Figure 1. Cyclone distribution and occurrence across the Sundarbans in India and Bangladesh. The white dot on the inset map is the location of the Sundarbans in India and Bangladesh. The gray lines are the trajectory of Cyclone Fani (Category 4, 3-min sustained highest winds: 215 km/h, 1-min sustained highest winds 280 km/h, lowest pressure 932 hPa), Bulbul (Category 3, 3-min sustained highest winds: 140 km/h, 1-min sustained highest winds 195 km/h, lowest pressure 976 hPa), and Amphan (Category 5, 3-min sustained highest winds: 240 km/h, 1-min sustained highest winds 280 km/h, lowest pressure 920 hPa).


Table 1. Cyclone characteristics based on maximum values for the entire life of the cyclone.

Defining Shoreline, Loss, and Damage

The shoreline is defined using the Mentaschi et al. (2018) dataset and Bhargava et al. (2020) as a base for analysis. These studies used the Global Surface Water Exchange Dataset (GSWE; Pekel et al., 2016) to create interpretations of shoreline gain or loss. Mentaschi et al. (2018) created virtual orthogonal transects of varying lengths starting from permanent water to permanent land (from GSWE) covering a significant area of the coastline to analyse shoreline dynamics. Bhargava et al. (2020) used this interpretation of the shoreline to extract shoreline dynamics for the Sundarbans, and this manuscript used the results from Bhargava et al. (2020) to define dynamic shoreline along with a 60 m buffer area to capture changes due to concurrent cyclones (described in detail below).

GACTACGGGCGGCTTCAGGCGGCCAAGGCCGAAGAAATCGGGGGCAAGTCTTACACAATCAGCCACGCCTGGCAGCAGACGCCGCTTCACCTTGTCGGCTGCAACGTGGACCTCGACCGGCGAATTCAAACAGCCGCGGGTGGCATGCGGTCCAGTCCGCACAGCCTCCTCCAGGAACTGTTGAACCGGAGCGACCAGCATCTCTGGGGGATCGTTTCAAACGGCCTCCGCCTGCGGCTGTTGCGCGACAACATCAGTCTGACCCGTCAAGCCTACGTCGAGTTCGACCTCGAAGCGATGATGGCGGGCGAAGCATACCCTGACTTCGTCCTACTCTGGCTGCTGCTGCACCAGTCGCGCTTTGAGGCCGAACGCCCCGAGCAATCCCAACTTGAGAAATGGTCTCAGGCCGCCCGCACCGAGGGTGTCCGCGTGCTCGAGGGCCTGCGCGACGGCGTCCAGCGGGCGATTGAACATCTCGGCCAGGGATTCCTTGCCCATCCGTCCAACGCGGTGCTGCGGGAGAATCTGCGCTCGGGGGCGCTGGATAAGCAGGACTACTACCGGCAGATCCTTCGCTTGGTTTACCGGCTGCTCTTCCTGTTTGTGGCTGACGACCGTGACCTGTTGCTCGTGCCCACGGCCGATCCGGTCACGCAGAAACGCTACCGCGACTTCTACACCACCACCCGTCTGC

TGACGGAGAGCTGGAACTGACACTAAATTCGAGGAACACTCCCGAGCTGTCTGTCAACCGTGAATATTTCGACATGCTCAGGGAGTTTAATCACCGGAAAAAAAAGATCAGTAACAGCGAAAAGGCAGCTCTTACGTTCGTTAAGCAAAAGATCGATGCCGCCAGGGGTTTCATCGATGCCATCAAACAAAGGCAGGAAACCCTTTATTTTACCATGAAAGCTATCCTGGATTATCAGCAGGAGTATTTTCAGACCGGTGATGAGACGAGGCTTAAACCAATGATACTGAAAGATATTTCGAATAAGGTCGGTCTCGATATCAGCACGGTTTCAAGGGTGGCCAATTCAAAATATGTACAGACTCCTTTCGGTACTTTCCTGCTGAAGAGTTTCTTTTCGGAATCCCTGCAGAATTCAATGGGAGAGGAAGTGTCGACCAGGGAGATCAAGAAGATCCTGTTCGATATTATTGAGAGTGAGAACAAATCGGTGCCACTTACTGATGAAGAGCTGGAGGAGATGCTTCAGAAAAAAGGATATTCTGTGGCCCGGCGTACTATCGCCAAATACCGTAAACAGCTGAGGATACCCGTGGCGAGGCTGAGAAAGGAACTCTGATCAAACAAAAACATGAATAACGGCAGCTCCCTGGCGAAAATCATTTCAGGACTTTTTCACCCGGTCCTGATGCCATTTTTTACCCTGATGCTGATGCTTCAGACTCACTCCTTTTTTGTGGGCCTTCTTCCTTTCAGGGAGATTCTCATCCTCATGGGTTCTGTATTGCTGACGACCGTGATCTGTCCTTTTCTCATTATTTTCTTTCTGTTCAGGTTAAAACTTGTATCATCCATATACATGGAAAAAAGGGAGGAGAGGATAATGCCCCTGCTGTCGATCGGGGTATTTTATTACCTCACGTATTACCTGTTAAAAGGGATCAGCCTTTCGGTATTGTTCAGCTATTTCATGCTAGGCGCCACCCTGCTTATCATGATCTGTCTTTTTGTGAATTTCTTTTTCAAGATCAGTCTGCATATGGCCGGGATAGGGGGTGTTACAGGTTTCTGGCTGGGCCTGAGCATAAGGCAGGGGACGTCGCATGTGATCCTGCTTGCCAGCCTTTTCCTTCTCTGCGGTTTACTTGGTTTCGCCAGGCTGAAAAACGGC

Any changes from permanent water to land and land to permanent water in the impact of cyclones on mangroves was divided into loss and damage. Damage was defined in this study as loss of a pixel defined as “mangrove” from the remote sensing classification process (detailed below). This is attributed to the visible impact caused by cyclones on mangrove forests structure where the mangrove landmass is not lost, but the mangrove canopy is disturbed. The disturbance to the mangrove canopy could happen due to various factors including stem defoliation, stem breaking, bark shredding, or complete loss of a tree.

Loss of mangrove shoreline is defined as a loss in mangrove pixel and gain in water pixel during the change detection and classification process. The appearance of a water pixel instead of a mangrove pixel denotes that mangroves in that area were lost to water. This cannot mean the area is seasonally flooded as the pixel of 25 m tall mangrove trees in a 30 m-by-30 m plot would be classified as a mangrove pixel, not a water pixel.